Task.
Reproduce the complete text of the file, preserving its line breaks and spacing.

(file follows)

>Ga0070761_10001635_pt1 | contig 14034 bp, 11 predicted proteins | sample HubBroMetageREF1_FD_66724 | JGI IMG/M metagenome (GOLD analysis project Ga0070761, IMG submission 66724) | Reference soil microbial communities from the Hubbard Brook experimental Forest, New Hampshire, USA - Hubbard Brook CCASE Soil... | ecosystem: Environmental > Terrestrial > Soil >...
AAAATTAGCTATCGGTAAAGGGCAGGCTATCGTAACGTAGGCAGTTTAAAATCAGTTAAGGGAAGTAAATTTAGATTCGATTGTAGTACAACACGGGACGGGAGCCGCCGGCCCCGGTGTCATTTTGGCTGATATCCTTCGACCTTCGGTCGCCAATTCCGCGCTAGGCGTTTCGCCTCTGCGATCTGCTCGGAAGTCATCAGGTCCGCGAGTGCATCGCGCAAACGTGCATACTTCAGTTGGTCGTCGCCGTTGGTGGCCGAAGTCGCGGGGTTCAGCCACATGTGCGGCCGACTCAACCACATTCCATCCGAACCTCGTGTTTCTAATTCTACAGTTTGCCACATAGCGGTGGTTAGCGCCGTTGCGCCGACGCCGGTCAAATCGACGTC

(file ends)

>Ga0070761_10001635_pt1 | contig 14034 bp, 11 predicted proteins | sample HubBroMetageREF1_FD_66724 | JGI IMG/M metagenome (GOLD analysis project Ga0070761, IMG submission 66724) | Reference soil microbial communities from the Hubbard Brook experimental Forest, New Hampshire, USA - Hubbard Brook CCASE Soil... | ecosystem: Environmental > Terrestrial > Soil >...
AAAATTAGCTATCGGTAAAGGGCAGGCTATCGTAACGTAGGCAGTTTAAAATCAGTTAAGGGAAGTAAATTTAGATTCGATTGTAGTACAACACGGGACGGGAGCCGCCGGCCCCGGTGTCATTTTGGCTGATATCCTTCGACCTTCGGTCGCCAATTCCGCGCTAGGCGTTTCGCCTCTGCGATCTGCTCGGAAGTCATCAGGTCCGCGAGTGCATCGCGCAAACGTGCATACTTCAGTTGGTCGTCGCCGTTGGTGGCCGAAGTCGCGGGGTTCAGCCACATGTGCGGCCGACTCAACCACATTCCATCCGAACCTCGTGTTTCTAATTCTACAGTTTGCCACATAGCGGTGGTTAGCGCCGTTGCGCCGACGCCGGTCAAATCGACGTC